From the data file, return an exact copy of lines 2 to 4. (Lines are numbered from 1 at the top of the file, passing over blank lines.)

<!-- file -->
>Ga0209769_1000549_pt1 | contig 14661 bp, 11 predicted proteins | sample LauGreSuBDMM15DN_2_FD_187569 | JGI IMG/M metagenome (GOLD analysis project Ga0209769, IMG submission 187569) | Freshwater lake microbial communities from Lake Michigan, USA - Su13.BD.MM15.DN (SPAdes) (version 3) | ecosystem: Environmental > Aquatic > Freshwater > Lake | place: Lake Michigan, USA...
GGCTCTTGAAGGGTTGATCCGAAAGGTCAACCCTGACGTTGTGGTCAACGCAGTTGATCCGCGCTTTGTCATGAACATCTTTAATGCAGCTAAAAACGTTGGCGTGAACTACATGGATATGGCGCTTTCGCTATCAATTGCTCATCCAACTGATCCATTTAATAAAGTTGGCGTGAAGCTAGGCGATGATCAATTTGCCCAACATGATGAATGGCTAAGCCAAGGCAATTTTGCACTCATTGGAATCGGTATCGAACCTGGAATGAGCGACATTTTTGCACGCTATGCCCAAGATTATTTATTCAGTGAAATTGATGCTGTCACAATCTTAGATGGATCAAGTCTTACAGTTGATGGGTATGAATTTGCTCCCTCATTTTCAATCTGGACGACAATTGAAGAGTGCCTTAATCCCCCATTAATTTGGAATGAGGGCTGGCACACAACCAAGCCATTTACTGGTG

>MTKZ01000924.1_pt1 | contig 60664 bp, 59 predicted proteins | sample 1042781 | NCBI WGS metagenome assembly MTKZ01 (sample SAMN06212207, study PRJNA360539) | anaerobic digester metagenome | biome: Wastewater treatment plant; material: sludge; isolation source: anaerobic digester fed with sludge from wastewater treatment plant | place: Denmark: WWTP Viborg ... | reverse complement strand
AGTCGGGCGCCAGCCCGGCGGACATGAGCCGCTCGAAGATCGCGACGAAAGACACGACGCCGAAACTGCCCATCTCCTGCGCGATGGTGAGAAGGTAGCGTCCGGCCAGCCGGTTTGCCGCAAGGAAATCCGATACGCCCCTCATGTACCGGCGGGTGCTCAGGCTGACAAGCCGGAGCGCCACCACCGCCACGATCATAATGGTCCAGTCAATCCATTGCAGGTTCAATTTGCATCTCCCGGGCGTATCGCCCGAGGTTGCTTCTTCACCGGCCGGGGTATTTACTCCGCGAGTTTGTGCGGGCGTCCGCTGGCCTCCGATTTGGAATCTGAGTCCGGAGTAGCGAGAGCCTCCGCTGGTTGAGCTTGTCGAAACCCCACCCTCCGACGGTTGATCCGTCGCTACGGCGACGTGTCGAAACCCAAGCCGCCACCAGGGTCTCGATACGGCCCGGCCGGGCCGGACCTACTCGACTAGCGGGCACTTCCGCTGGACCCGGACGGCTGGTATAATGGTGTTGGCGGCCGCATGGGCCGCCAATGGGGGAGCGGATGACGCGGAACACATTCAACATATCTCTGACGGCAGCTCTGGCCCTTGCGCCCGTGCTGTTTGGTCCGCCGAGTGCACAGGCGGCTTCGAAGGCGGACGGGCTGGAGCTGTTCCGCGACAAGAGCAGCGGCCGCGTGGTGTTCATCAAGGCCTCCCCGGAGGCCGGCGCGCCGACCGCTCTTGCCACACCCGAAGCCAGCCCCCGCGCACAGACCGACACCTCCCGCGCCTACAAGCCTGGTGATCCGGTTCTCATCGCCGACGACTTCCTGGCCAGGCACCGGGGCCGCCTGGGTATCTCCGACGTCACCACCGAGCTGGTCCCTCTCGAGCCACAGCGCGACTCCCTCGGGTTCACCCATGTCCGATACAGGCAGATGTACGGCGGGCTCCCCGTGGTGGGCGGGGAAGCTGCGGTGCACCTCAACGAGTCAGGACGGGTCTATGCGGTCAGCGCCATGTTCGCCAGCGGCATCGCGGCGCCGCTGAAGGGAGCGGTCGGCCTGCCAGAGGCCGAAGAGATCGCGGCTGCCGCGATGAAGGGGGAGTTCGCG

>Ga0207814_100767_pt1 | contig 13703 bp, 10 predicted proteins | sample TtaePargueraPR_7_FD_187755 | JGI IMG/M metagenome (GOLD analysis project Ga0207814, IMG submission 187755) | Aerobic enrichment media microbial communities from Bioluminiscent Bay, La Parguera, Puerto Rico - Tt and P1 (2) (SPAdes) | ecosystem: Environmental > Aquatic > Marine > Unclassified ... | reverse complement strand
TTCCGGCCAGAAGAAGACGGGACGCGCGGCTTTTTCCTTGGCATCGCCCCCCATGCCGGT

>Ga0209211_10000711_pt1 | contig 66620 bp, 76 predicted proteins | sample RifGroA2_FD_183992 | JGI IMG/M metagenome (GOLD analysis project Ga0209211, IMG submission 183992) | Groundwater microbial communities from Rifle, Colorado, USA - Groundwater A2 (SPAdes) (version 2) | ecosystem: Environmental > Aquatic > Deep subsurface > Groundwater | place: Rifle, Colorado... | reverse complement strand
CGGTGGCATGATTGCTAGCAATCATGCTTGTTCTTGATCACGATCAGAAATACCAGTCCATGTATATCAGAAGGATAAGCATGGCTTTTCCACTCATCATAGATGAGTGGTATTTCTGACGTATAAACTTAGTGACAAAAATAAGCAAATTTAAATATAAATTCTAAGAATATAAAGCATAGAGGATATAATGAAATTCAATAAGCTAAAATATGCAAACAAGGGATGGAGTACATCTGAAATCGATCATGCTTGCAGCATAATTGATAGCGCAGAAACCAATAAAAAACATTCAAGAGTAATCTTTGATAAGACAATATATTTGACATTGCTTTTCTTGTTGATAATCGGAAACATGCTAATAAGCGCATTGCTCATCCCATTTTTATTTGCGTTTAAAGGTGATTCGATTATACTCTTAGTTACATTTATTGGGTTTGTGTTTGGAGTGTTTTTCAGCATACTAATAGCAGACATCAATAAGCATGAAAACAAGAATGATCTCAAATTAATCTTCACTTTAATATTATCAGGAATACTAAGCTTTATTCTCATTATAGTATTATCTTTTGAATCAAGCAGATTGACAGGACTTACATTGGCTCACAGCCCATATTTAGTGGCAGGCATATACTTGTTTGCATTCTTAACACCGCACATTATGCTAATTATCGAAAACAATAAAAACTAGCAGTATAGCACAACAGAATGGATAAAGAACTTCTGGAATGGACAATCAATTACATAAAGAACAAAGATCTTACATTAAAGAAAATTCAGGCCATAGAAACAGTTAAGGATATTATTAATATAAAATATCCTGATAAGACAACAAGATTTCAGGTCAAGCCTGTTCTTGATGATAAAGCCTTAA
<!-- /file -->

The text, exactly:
GGCTCTTGAAGGGTTGATCCGAAAGGTCAACCCTGACGTTGTGGTCAACGCAGTTGATCCGCGCTTTGTCATGAACATCTTTAATGCAGCTAAAAACGTTGGCGTGAACTACATGGATATGGCGCTTTCGCTATCAATTGCTCATCCAACTGATCCATTTAATAAAGTTGGCGTGAAGCTAGGCGATGATCAATTTGCCCAACATGATGAATGGCTAAGCCAAGGCAATTTTGCACTCATTGGAATCGGTATCGAACCTGGAATGAGCGACATTTTTGCACGCTATGCCCAAGATTATTTATTCAGTGAAATTGATGCTGTCACAATCTTAGATGGATCAAGTCTTACAGTTGATGGGTATGAATTTGCTCCCTCATTTTCAATCTGGACGACAATTGAAGAGTGCCTTAATCCCCCATTAATTTGGAATGAGGGCTGGCACACAACCAAGCCATTTACTGGTG

>MTKZ01000924.1_pt1 | contig 60664 bp, 59 predicted proteins | sample 1042781 | NCBI WGS metagenome assembly MTKZ01 (sample SAMN06212207, study PRJNA360539) | anaerobic digester metagenome | biome: Wastewater treatment plant; material: sludge; isolation source: anaerobic digester fed with sludge from wastewater treatment plant | place: Denmark: WWTP Viborg ... | reverse complement strand
AGTCGGGCGCCAGCCCGGCGGACATGAGCCGCTCGAAGATCGCGACGAAAGACACGACGCCGAAACTGCCCATCTCCTGCGCGATGGTGAGAAGGTAGCGTCCGGCCAGCCGGTTTGCCGCAAGGAAATCCGATACGCCCCTCATGTACCGGCGGGTGCTCAGGCTGACAAGCCGGAGCGCCACCACCGCCACGATCATAATGGTCCAGTCAATCCATTGCAGGTTCAATTTGCATCTCCCGGGCGTATCGCCCGAGGTTGCTTCTTCACCGGCCGGGGTATTTACTCCGCGAGTTTGTGCGGGCGTCCGCTGGCCTCCGATTTGGAATCTGAGTCCGGAGTAGCGAGAGCCTCCGCTGGTTGAGCTTGTCGAAACCCCACCCTCCGACGGTTGATCCGTCGCTACGGCGACGTGTCGAAACCCAAGCCGCCACCAGGGTCTCGATACGGCCCGGCCGGGCCGGACCTACTCGACTAGCGGGCACTTCCGCTGGACCCGGACGGCTGGTATAATGGTGTTGGCGGCCGCATGGGCCGCCAATGGGGGAGCGGATGACGCGGAACACATTCAACATATCTCTGACGGCAGCTCTGGCCCTTGCGCCCGTGCTGTTTGGTCCGCCGAGTGCACAGGCGGCTTCGAAGGCGGACGGGCTGGAGCTGTTCCGCGACAAGAGCAGCGGCCGCGTGGTGTTCATCAAGGCCTCCCCGGAGGCCGGCGCGCCGACCGCTCTTGCCACACCCGAAGCCAGCCCCCGCGCACAGACCGACACCTCCCGCGCCTACAAGCCTGGTGATCCGGTTCTCATCGCCGACGACTTCCTGGCCAGGCACCGGGGCCGCCTGGGTATCTCCGACGTCACCACCGAGCTGGTCCCTCTCGAGCCACAGCGCGACTCCCTCGGGTTCACCCATGTCCGATACAGGCAGATGTACGGCGGGCTCCCCGTGGTGGGCGGGGAAGCTGCGGTGCACCTCAACGAGTCAGGACGGGTCTATGCGGTCAGCGCCATGTTCGCCAGCGGCATCGCGGCGCCGCTGAAGGGAGCGGTCGGCCTGCCAGAGGCCGAAGAGATCGCGGCTGCCGCGATGAAGGGGGAGTTCGCG